Monday, February 22, 2010

A Toast To The Stars

My husband grabbed his half-filled wine glass from the kitchen counter and headed outside. When I asked where he was going, he answered, "To give a toast to the stars." That morning, we had received the awful news that his beloved father had died, so I knew exactly what he meant. He came in several minutes later, with tears streaking his face.

It's never easy to lose someone you love, but when it's a parent, it's an unbeliveable sorrow. I experienced it in 1995, when my mother died, and again in 1998 with the death of my father. And, even now, I daily mourn their passing.

As a partner, you want to "make it better". In the past couple of days, I have embraced my husband, held his hand in church when I saw the sorrow in his eyes, wiped his tears, and talked with him. But I know that this is a sadness that will linger, getting easier to bear with time, but always there.

I thank God for loving family and friends who have sent touching messages and called to commiserate and to share memories. And there were many great stories to tell. He was the type of man who touched everyone's heart and left his imprint.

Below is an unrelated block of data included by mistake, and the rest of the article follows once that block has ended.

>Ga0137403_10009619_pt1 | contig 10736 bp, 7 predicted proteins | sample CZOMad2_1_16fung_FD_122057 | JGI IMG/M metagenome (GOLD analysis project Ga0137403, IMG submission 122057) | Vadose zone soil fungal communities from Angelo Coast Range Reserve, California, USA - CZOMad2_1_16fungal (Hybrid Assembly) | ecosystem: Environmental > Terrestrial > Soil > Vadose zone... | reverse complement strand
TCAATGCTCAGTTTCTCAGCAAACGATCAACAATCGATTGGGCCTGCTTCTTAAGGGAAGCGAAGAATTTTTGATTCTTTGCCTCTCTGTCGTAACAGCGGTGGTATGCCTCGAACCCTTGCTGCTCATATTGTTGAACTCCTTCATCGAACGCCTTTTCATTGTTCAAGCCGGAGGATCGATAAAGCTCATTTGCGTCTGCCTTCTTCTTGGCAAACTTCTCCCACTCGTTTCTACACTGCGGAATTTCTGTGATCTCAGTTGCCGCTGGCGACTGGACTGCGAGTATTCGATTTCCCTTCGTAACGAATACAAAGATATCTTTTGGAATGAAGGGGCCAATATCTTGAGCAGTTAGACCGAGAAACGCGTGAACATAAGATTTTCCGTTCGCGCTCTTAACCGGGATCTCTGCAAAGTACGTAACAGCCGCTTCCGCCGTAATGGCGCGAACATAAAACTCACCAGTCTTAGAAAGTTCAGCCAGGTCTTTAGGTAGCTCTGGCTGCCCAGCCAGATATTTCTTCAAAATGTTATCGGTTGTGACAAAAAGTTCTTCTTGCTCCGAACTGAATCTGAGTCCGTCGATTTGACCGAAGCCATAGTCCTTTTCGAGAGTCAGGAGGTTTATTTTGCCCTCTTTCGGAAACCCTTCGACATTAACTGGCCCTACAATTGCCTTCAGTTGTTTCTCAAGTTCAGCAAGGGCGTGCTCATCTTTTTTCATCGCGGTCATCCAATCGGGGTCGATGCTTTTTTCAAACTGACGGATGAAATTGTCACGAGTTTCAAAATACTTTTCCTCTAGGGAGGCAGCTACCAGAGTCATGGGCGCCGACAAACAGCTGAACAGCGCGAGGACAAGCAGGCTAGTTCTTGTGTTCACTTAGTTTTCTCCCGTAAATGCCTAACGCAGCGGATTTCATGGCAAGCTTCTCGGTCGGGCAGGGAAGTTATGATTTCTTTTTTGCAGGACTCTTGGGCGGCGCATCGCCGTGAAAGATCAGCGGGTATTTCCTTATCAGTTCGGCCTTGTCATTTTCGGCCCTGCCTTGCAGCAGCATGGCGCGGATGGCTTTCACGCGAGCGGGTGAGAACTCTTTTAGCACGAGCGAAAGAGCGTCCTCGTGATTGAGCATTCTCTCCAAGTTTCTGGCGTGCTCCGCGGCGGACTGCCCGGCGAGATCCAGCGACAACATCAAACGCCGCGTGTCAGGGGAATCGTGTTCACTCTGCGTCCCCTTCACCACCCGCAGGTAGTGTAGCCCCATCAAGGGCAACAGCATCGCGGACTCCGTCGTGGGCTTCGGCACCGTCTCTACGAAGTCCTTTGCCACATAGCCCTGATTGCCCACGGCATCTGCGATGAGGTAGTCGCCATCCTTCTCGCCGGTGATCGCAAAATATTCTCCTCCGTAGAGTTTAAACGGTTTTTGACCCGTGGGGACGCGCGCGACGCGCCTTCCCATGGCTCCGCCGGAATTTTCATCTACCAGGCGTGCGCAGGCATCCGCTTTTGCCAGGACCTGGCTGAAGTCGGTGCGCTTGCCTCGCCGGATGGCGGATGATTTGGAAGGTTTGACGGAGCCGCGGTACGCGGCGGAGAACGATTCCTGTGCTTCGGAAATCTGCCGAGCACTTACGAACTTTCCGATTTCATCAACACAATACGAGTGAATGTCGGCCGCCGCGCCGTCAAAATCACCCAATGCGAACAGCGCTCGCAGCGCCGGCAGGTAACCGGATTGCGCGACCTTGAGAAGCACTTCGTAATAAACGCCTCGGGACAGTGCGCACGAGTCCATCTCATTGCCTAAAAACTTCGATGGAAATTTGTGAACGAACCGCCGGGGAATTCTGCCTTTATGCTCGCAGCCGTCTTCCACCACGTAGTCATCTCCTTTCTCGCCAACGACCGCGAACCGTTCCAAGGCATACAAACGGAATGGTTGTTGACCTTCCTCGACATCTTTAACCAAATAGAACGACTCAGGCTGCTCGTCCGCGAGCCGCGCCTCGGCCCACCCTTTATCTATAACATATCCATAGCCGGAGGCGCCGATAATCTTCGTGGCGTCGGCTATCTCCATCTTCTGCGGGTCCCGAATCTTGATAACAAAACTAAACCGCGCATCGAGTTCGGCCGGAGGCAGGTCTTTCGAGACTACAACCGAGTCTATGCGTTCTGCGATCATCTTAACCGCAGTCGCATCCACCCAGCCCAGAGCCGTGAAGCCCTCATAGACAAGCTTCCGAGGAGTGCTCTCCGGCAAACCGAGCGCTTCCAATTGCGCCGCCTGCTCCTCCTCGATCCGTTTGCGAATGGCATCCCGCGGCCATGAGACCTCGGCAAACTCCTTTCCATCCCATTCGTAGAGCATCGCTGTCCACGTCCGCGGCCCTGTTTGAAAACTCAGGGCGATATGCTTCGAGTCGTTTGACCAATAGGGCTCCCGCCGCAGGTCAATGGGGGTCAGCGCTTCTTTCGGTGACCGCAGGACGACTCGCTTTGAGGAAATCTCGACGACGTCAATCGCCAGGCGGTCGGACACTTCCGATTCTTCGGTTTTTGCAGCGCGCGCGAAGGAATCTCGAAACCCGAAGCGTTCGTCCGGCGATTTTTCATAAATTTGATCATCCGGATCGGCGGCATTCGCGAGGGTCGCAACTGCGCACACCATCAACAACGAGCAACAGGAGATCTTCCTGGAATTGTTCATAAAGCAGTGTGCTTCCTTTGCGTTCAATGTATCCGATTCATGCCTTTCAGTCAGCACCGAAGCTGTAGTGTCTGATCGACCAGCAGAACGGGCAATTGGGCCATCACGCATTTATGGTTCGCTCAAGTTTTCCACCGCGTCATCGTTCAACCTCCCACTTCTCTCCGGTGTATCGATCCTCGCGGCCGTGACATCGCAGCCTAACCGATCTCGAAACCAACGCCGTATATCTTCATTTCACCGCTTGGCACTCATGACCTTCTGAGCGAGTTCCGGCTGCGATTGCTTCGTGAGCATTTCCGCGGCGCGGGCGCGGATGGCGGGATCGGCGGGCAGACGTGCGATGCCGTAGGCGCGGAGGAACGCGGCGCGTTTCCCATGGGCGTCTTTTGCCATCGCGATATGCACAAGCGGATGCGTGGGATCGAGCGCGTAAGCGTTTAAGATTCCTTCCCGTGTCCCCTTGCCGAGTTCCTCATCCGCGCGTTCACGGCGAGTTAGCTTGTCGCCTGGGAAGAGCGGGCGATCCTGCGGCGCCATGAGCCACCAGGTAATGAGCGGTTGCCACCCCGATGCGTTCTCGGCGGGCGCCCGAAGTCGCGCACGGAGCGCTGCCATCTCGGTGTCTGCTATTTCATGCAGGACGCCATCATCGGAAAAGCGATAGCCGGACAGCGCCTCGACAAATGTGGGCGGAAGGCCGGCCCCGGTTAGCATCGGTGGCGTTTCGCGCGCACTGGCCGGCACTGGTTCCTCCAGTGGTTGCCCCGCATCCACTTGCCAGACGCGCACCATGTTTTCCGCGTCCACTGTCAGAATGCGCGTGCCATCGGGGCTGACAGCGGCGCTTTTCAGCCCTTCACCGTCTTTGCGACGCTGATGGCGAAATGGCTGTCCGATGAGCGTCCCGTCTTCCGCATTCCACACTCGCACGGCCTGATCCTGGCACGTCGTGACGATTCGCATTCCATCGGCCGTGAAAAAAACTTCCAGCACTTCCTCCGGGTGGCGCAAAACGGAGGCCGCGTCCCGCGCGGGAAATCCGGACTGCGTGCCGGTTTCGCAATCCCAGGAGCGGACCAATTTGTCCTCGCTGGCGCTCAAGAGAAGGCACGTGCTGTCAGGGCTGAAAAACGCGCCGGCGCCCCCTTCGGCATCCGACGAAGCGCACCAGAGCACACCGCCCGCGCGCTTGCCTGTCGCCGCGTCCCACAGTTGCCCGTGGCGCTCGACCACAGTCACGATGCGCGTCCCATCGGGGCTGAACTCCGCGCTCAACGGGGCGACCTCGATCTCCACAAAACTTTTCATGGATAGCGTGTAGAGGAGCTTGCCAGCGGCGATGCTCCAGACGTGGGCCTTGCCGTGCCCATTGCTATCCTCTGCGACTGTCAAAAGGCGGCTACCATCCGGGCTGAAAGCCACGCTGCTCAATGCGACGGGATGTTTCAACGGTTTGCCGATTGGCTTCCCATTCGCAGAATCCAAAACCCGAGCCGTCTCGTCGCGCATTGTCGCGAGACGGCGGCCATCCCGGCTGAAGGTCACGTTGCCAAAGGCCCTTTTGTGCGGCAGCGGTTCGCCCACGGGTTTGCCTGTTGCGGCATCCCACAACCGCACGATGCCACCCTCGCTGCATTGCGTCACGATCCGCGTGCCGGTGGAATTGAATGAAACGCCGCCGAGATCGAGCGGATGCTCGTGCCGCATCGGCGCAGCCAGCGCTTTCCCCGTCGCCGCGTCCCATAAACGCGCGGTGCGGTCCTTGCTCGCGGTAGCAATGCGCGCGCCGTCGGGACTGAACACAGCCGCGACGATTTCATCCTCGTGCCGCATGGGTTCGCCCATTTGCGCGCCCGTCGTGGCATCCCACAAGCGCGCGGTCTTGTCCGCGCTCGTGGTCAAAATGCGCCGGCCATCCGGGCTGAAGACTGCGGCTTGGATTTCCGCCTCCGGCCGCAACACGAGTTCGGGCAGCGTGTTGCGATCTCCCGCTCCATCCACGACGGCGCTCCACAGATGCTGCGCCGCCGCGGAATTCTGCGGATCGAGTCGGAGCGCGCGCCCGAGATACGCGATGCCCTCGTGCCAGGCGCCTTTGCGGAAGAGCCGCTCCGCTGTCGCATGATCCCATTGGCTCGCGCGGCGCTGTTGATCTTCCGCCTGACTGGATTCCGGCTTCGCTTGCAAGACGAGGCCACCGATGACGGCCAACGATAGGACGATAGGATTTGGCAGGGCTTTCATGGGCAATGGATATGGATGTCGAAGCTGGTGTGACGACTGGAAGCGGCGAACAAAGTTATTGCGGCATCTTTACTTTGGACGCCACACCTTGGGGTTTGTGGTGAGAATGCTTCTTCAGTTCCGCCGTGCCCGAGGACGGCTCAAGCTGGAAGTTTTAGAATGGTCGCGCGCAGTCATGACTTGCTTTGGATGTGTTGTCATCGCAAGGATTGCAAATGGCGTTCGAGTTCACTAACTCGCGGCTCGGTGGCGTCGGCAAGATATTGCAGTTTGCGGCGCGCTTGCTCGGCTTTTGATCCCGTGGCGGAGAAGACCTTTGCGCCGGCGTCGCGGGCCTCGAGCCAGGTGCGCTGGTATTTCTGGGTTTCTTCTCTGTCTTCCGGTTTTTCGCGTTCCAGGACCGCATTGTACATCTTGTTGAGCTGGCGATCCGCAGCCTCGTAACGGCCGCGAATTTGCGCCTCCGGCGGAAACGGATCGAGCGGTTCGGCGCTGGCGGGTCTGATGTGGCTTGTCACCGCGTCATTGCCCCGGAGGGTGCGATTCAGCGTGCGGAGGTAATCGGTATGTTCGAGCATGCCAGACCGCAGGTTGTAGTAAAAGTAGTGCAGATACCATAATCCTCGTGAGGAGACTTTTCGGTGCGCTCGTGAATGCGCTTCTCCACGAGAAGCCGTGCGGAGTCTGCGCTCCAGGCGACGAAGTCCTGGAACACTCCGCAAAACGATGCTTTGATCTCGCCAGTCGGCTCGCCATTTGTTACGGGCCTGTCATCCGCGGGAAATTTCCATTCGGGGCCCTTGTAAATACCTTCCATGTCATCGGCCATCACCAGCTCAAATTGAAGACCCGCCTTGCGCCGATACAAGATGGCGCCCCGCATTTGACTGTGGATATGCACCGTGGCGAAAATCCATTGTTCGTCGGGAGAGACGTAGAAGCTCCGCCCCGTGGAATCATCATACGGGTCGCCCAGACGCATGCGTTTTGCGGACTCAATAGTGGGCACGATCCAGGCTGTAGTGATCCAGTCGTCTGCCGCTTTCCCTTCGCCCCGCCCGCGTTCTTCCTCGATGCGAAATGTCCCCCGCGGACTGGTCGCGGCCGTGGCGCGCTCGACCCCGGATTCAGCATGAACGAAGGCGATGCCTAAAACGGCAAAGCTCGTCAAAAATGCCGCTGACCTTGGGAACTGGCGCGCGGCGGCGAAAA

My father-in-law wasn't extraordinary by some standards. He was just a caring, hardworking, middle class male who worked hard to see that his family had the necessities of life. He liked to laugh, play the organ, fly model airplanes, read to his grandchildren, and help his three children with anything they asked of him.

In the last years of his life, he was a widower who found a special lady named Louise. The two of them danced every morning for exercise, spent social time with friends and planned for their future. Sadly, they only had two years to experience life together. It should have been more, for he declared he had never been happier.

Our daughter says it's hard for her to fathom that her parents are now the "heads of the family". That sounds odd to us, too. You just never imagine a world without your parents there for guidance and support - no matter how old you are or how old they get.

Last night, as our children and grandchildren gathered for a family wake, we reminisced about our favorite times with Dad and Grandpa. And, with laughter and tears, we raised our glasses and toasted to the stars. As I looked up, I'm sure I saw him smiling down at us - and that helped. Thanks, Dad.